Benzoic Kid (H, C1H5O2), an acid which is abundant in the balsamiferous plants, and is produced artificially from bitter-almond oil, hippuric acid, and naphthaline. Gum benzoin, the product of the styrax benzoin of the Asiatic archipelago, is the principal source of the supply of benzoic acid. Common benzoin occurs in reddish lumps, which sometimes have a la-mellated fracture, and certain whitish opaque masses. When recent it emits an odor of bitter almonds. Gum benzoin appears to be composed of a mixture of three varieties of resin, with benzoic acid and a small quantity of a fragrant essential oil. Only one of the resins is soluble in ether; a second is soluble in alcohol only. The white opaque masses appear to consist of the resin which is soluble in ether; they yield less benzoic acid than the brown portions. - Benzoic acid may be extracted from powdered benzoin by boiling it for some hours with milk of lime, filtering the solution of benzoate of lime from the insoluble compound of resin and lime, and, after concentrating the filtrate, adding hydrochloric acid. Benzoic acid is thus precipitated, and may be purified by sublimation.

The acid is, however, generally extracted by the less economical but simpler process of direct sublimation from gum benzoin, which contains 14 or 15 per cent, of the acid. If the resin be coarsely powdered and exposed to a temperature of about 302° F., the acid which exists ready formed in it is expelled, and may be condensed in suitable receivers. Mohr's plan of conducting the sublimation is the simplest and best. His method is to place the gum in a shallow iron pan, which is covered with a sheet of filtering paper, over which a cone or hat of writing paper is fastened; on applying a regulated sand heat, the acid is decomposed, and the benzoic acid is converted into vapors; it passes through the bibulous paper, and rises into the chamber formed by the paper cone, where it is condensed, and is prevented from falling back into the pan beneath by the interposed sheet of filtering paper. This method of sublimation is applicable in many other cases of a similar kind, as for example in the manufacture of pyrogallic acid. The resins of tolu and benzoin, when treated with boiling nitric acid, yield an amorphous form of benzoic acid, colored yellow with a resinous matter which accompanies it into its salts, and hinders them from crystallizing.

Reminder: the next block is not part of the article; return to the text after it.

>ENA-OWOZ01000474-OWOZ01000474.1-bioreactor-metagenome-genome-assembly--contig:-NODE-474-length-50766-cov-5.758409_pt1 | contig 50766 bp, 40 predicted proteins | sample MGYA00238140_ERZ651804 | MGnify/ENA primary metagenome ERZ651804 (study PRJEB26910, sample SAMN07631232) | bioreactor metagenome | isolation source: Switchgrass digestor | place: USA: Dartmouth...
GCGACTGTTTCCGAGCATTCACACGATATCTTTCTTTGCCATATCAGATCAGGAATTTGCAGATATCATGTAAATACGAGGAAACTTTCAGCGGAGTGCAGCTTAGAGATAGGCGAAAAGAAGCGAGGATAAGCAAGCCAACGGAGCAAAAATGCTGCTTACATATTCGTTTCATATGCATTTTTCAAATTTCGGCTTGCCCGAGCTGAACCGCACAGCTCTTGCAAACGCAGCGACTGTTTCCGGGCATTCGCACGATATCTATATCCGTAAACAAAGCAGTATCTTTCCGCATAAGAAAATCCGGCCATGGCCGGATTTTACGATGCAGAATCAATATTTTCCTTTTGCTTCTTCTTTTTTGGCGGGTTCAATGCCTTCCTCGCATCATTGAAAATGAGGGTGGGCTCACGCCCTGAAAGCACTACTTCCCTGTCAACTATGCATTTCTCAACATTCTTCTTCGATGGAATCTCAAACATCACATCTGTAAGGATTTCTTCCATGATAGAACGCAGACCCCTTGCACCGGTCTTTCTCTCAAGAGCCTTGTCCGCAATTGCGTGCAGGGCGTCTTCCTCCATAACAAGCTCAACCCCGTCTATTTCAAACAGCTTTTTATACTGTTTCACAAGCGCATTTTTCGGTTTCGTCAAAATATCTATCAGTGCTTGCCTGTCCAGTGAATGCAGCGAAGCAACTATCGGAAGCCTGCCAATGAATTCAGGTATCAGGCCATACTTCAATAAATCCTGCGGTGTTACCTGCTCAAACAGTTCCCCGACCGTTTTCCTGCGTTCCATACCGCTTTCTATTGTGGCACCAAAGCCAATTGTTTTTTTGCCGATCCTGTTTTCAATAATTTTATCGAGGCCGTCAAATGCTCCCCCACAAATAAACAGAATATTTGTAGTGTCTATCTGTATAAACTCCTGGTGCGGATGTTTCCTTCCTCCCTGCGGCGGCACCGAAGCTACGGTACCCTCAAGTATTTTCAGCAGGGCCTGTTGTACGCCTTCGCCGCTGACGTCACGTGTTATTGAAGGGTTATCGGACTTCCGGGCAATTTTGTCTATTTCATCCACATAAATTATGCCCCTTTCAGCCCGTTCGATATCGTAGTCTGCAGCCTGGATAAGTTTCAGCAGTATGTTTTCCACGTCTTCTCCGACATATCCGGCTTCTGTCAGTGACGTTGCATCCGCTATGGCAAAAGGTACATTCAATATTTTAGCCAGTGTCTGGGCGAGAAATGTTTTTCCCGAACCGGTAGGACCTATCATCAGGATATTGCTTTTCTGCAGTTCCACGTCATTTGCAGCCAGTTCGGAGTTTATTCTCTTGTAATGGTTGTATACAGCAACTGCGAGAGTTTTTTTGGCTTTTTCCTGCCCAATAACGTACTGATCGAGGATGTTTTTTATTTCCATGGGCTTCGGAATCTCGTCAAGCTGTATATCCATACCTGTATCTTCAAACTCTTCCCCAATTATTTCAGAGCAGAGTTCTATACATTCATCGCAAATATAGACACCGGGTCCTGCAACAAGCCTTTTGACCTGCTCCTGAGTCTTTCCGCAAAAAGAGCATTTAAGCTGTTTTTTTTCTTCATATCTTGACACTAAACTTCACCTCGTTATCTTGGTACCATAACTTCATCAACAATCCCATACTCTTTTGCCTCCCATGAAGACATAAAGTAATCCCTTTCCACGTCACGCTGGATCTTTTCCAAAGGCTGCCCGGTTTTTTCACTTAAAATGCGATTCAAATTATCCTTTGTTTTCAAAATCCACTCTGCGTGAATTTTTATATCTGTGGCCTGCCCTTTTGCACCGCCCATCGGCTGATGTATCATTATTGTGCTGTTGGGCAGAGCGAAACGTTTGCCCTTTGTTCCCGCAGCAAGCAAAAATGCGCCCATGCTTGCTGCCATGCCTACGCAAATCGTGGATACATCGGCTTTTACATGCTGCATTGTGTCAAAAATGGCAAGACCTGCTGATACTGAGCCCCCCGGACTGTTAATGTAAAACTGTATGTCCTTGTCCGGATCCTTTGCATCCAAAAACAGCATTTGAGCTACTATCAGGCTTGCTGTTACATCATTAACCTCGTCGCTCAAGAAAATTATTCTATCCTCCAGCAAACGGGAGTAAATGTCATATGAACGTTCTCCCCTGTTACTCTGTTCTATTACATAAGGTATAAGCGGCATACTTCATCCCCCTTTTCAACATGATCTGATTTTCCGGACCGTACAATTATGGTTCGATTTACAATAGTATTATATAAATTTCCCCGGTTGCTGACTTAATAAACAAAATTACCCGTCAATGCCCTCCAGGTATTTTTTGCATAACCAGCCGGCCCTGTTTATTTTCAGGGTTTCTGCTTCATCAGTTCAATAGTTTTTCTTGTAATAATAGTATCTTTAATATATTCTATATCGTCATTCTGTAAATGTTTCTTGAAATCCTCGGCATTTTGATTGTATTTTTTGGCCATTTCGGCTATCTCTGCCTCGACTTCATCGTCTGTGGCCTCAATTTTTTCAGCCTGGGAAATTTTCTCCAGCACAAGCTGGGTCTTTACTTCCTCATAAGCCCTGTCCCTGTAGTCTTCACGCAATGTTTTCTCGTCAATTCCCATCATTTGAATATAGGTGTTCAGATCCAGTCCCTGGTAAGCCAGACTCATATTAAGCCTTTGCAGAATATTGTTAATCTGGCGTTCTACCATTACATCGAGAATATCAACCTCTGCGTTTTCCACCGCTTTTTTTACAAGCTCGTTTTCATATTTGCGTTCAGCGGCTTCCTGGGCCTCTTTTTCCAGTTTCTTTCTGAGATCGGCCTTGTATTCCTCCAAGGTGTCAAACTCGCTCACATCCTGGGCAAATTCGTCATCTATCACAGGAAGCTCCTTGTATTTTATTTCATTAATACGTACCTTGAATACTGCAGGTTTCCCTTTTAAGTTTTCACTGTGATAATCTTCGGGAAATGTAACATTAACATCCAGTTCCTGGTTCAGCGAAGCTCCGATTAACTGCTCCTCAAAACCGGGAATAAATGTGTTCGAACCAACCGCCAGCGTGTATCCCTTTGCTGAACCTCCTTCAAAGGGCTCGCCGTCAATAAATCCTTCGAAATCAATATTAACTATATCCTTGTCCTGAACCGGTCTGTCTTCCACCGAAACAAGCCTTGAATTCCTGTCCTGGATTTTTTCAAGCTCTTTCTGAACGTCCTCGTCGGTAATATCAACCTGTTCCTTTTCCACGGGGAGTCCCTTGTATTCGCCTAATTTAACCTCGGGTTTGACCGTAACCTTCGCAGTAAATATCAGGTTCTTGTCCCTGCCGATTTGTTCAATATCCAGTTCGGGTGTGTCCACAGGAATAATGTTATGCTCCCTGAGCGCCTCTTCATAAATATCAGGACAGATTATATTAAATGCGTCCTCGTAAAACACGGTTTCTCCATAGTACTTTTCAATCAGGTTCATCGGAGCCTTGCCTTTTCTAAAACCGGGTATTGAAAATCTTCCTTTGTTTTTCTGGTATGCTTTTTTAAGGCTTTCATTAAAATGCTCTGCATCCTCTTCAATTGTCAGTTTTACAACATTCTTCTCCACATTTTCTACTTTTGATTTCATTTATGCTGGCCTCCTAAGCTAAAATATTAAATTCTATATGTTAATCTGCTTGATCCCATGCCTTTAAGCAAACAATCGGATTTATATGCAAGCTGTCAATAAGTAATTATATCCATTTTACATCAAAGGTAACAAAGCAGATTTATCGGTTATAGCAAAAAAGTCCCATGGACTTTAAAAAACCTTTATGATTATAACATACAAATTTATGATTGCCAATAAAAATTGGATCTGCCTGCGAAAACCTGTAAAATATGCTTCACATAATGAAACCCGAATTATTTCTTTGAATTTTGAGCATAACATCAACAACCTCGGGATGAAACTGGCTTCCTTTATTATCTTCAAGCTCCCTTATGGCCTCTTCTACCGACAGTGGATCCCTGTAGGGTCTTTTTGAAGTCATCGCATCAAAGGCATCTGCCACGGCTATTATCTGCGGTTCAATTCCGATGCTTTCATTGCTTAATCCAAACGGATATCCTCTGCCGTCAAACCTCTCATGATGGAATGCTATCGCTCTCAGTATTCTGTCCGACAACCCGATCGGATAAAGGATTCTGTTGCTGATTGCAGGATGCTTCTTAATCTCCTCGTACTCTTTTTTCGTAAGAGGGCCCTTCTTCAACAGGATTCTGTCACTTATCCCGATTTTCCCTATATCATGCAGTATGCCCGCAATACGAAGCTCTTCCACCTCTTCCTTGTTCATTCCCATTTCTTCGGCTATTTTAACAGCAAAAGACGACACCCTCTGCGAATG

Balsam of tolu often yields nearly half its weight of this acid. This resinous acid is completely soluble in boiling water. When this form of the acid is exposed to the sun's rays, it becomes covered with white crystals of pure benzoic acid; and when sublimed, the ordinary crystalline acid is ob-tained. Benzoic acid is now prepared artificially on a large scale from naphthaline and from hippuric acid, and is employed in the treatment of tobacco, as a mordant in calico printing, and especially in the production of aniline colors. - Benzoic acid assumes the form of white, glistening, extremely light, flexible needles, which usually have an agreeable aromatic odor and a hot bitterish taste. The odor, however, is not due to the acid, but to the presence of a trace of essential oil which accompanies the acid during the sublimation. Benzoic acid melts at 248° F. (120° C.); it sublimes at 293° F. (145° C), and boils at 462° F. (239° C). Its vapors are acrid and irritating; when kindled in the open air, they burn with a smoky flame. The acid requires about 200 parts of cold water, and 25 of boiling water, for its solution; but it is readily dissolved by alcohol and by ether. Benzoic acid yields a series of salts called benzoates, mostly soluble in water.

The benzoate of ammonia is sometimes used as a means of separating iron from nickel and cobalt. - When prepared in the usual way by sublimation, benzoic acid contains a portion of the volatile oil. It is used in a few officinal preparations, especially in camphorated tincture of opium. When given internally, it is excreted by the urine, which it renders acid, in the form of hippuric acid. It has been employed as a local haemostatic, though without proved utility.